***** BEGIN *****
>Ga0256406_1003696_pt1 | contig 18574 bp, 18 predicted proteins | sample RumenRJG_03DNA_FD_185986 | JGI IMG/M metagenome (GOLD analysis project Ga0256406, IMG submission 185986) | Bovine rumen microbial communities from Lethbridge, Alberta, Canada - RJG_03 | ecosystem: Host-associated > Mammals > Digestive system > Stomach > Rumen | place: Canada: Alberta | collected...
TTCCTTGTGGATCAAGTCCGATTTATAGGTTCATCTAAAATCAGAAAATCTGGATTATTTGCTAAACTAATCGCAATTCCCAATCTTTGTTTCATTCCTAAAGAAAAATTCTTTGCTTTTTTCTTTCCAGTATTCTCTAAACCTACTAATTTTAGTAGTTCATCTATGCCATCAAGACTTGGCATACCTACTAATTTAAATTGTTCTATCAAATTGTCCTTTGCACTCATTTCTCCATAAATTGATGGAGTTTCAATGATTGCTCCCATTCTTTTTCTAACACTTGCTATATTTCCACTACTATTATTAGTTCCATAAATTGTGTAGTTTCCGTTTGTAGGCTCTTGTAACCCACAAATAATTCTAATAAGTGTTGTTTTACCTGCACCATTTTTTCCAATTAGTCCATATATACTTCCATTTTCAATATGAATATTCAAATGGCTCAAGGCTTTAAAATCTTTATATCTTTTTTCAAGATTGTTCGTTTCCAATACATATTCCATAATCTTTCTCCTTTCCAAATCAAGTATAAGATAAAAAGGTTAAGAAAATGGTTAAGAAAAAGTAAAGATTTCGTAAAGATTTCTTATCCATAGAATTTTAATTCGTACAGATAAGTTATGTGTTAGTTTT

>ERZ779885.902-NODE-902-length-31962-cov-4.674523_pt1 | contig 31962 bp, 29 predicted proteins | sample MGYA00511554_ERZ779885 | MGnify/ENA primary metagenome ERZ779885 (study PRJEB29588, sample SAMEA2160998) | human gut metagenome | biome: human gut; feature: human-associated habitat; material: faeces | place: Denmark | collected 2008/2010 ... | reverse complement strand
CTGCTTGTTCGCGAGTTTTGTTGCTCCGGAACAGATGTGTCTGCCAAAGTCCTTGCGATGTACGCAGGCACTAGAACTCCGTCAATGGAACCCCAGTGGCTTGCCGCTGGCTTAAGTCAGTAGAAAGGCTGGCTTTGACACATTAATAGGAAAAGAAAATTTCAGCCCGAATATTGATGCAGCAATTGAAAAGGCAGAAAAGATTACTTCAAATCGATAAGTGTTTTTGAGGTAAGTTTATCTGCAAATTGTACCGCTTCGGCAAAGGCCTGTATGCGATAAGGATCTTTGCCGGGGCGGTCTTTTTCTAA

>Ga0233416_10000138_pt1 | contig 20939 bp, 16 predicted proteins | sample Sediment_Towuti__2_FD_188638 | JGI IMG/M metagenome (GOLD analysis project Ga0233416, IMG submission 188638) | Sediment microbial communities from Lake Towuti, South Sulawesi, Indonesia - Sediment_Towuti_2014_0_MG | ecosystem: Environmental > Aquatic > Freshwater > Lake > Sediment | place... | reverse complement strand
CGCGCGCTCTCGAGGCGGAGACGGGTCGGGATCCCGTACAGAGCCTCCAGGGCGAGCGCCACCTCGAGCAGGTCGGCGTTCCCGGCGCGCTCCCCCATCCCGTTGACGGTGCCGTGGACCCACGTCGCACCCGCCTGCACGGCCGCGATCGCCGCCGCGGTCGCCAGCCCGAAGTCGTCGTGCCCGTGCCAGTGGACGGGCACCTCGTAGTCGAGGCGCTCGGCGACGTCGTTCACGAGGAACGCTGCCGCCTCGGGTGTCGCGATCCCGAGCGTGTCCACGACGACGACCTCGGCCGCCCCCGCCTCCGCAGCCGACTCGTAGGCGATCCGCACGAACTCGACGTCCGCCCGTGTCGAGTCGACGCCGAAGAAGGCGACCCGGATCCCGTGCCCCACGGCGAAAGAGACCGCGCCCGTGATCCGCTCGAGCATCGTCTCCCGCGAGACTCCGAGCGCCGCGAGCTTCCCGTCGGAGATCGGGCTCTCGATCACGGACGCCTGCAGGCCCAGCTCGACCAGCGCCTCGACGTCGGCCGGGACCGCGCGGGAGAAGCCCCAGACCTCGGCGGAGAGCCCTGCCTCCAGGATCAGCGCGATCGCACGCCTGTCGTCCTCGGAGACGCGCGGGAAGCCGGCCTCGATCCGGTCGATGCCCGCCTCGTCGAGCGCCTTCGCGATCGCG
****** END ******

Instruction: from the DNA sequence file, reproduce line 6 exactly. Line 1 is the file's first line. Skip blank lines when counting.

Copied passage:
CGCGCGCTCTCGAGGCGGAGACGGGTCGGGATCCCGTACAGAGCCTCCAGGGCGAGCGCCACCTCGAGCAGGTCGGCGTTCCCGGCGCGCTCCCCCATCCCGTTGACGGTGCCGTGGACCCACGTCGCACCCGCCTGCACGGCCGCGATCGCCGCCGCGGTCGCCAGCCCGAAGTCGTCGTGCCCGTGCCAGTGGACGGGCACCTCGTAGTCGAGGCGCTCGGCGACGTCGTTCACGAGGAACGCTGCCGCCTCGGGTGTCGCGATCCCGAGCGTGTCCACGACGACGACCTCGGCCGCCCCCGCCTCCGCAGCCGACTCGTAGGCGATCCGCACGAACTCGACGTCCGCCCGTGTCGAGTCGACGCCGAAGAAGGCGACCCGGATCCCGTGCCCCACGGCGAAAGAGACCGCGCCCGTGATCCGCTCGAGCATCGTCTCCCGCGAGACTCCGAGCGCCGCGAGCTTCCCGTCGGAGATCGGGCTCTCGATCACGGACGCCTGCAGGCCCAGCTCGACCAGCGCCTCGACGTCGGCCGGGACCGCGCGGGAGAAGCCCCAGACCTCGGCGGAGAGCCCTGCCTCCAGGATCAGCGCGATCGCACGCCTGTCGTCCTCGGAGACGCGCGGGAAGCCGGCCTCGATCCGGTCGATGCCCGCCTCGTCGAGCGCCTTCGCGATCGCG